Capture by value

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If you specify the variable’s name in the capture list, the lambda will capture it by value. This means that the generated closure type for the lambda stores a copy of the variable. This also requires that the variable’s type be copy-constructible:

int a = 0;

[a]() {
    return a;   // Ok, 'a' is captured by value
auto p = std::unique_ptr<T>(...);

[p]() {         // Compile error; `unique_ptr` is not copy-constructible
    return p->createWidget(); 

From C++14 on, it is possible to initialize variables on the spot. This allows move only types to be captured in the lambda.

auto p = std::make_unique<T>(...);

[p = std::move(p)]() {
    return p->createWidget(); 

Even though a lambda captures variables by value when they are given by their name, such variables cannot be modified within the lambda body by default. This is because the closure type puts the lambda body in a declaration of operator() const.

The const applies to accesses to member variables of the closure type, and captured variables that are members of the closure (all appearances to the contrary):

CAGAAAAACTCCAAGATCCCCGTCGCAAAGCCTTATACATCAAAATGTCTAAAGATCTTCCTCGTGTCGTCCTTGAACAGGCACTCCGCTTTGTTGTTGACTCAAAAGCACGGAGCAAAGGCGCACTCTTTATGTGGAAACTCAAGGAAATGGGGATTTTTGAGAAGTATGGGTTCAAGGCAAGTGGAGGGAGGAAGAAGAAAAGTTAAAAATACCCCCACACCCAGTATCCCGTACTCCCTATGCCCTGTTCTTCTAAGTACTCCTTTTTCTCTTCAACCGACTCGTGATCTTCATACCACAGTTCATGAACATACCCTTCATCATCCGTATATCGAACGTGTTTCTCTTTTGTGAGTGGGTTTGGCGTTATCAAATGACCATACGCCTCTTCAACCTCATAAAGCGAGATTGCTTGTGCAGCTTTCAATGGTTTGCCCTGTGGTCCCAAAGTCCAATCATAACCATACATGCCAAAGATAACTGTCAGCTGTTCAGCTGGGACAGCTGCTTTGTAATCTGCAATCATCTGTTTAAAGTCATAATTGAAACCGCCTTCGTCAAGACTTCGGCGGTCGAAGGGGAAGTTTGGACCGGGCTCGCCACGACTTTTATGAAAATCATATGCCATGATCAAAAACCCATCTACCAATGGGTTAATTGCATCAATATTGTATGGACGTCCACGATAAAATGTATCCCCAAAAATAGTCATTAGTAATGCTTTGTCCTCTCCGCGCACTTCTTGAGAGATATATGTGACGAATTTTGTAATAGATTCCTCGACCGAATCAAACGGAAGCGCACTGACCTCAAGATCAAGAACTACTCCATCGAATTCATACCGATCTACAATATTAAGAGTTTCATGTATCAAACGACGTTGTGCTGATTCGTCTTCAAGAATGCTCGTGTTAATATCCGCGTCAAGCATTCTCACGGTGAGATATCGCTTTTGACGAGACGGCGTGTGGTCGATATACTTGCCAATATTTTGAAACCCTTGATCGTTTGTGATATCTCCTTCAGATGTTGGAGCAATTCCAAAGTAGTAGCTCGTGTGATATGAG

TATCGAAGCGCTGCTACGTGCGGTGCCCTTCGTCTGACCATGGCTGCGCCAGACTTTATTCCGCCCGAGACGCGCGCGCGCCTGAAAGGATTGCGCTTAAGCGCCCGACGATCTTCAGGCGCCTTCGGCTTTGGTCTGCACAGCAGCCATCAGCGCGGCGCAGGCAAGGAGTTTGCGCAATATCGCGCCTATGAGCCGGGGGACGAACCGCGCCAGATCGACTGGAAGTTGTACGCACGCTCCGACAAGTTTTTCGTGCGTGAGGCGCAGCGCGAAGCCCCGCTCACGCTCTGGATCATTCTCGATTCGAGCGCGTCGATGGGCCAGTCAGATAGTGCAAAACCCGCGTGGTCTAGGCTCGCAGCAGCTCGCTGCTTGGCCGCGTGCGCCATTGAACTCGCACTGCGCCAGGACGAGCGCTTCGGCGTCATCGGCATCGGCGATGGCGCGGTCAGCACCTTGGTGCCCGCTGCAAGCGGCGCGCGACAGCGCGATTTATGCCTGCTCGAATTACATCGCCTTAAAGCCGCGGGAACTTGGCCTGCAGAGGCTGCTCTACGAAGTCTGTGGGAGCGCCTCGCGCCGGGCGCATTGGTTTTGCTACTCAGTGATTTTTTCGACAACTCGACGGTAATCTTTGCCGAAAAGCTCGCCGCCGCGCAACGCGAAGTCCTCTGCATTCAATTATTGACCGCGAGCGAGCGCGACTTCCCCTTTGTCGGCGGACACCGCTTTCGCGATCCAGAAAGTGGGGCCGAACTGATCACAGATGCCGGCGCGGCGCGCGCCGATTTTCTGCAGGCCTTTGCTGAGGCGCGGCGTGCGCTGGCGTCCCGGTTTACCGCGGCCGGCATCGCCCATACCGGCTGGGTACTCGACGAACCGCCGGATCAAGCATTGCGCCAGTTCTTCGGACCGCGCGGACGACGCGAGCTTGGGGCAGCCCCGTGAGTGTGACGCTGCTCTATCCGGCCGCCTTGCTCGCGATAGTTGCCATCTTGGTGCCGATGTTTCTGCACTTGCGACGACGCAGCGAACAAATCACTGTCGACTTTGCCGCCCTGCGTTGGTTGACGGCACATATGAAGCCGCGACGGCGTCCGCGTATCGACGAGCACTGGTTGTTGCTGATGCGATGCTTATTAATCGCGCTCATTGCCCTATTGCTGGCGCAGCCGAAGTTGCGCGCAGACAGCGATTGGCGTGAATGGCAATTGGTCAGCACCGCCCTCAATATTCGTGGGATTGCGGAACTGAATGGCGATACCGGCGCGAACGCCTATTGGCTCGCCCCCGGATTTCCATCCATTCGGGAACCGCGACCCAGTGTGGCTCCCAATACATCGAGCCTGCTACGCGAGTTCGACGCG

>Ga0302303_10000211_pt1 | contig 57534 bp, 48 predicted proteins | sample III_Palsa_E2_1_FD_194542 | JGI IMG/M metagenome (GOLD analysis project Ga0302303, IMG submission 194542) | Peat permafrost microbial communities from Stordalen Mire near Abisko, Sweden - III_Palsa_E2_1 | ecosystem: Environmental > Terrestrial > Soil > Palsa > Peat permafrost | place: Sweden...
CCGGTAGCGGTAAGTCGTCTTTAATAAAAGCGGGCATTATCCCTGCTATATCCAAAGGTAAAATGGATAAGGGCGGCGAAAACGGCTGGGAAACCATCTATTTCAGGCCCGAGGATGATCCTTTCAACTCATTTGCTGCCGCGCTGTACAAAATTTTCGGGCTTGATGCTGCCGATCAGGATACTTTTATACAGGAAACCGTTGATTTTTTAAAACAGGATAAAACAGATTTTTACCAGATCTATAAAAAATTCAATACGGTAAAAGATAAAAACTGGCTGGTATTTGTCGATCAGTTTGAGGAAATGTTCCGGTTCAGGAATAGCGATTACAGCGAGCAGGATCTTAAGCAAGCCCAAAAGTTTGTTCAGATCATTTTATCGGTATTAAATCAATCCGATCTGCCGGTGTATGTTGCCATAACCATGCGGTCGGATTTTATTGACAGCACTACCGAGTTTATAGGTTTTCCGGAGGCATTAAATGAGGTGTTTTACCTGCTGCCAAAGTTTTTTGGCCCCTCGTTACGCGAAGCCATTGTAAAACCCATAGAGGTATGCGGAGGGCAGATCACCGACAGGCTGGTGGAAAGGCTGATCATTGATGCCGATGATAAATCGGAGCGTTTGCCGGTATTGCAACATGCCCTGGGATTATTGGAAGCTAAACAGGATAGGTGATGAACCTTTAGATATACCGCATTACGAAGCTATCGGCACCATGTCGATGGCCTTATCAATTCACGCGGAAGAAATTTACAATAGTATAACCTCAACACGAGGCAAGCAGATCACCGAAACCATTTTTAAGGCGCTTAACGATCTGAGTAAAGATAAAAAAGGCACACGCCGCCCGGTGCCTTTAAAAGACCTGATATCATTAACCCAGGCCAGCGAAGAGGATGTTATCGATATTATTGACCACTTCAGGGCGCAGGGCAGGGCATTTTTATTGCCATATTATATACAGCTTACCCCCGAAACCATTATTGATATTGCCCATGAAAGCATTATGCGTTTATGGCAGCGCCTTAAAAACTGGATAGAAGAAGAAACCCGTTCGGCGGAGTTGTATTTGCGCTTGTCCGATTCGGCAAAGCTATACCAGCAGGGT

int a = 0;

[a]() {
    a = 2;      // Illegal, 'a' is accessed via `const`

    decltype(a) a1 = 1; 
    a1 = 2; // valid: variable 'a1' is not const

To remove the const, you have to specify the keyword mutable on the lambda:

int a = 0;

[a]() mutable {
    a = 2;      // OK, 'a' can be modified
    return a;

Because a was captured by value, any modifications done by calling the lambda will not affect a. The value of a was copied into the lambda when it was constructed, so the lambda’s copy of a is separate from the external a variable.

int a = 5 ; 
auto plus5Val = [a] (void) { return a + 5 ; } ; 
auto plus5Ref = [&a] (void) {return a + 5 ; } ; 

a = 7 ; 
std::cout << a << ", value " << plus5Val() << ", reference " << plus5Ref() ;
// The result will be "7, value 10, reference 12"

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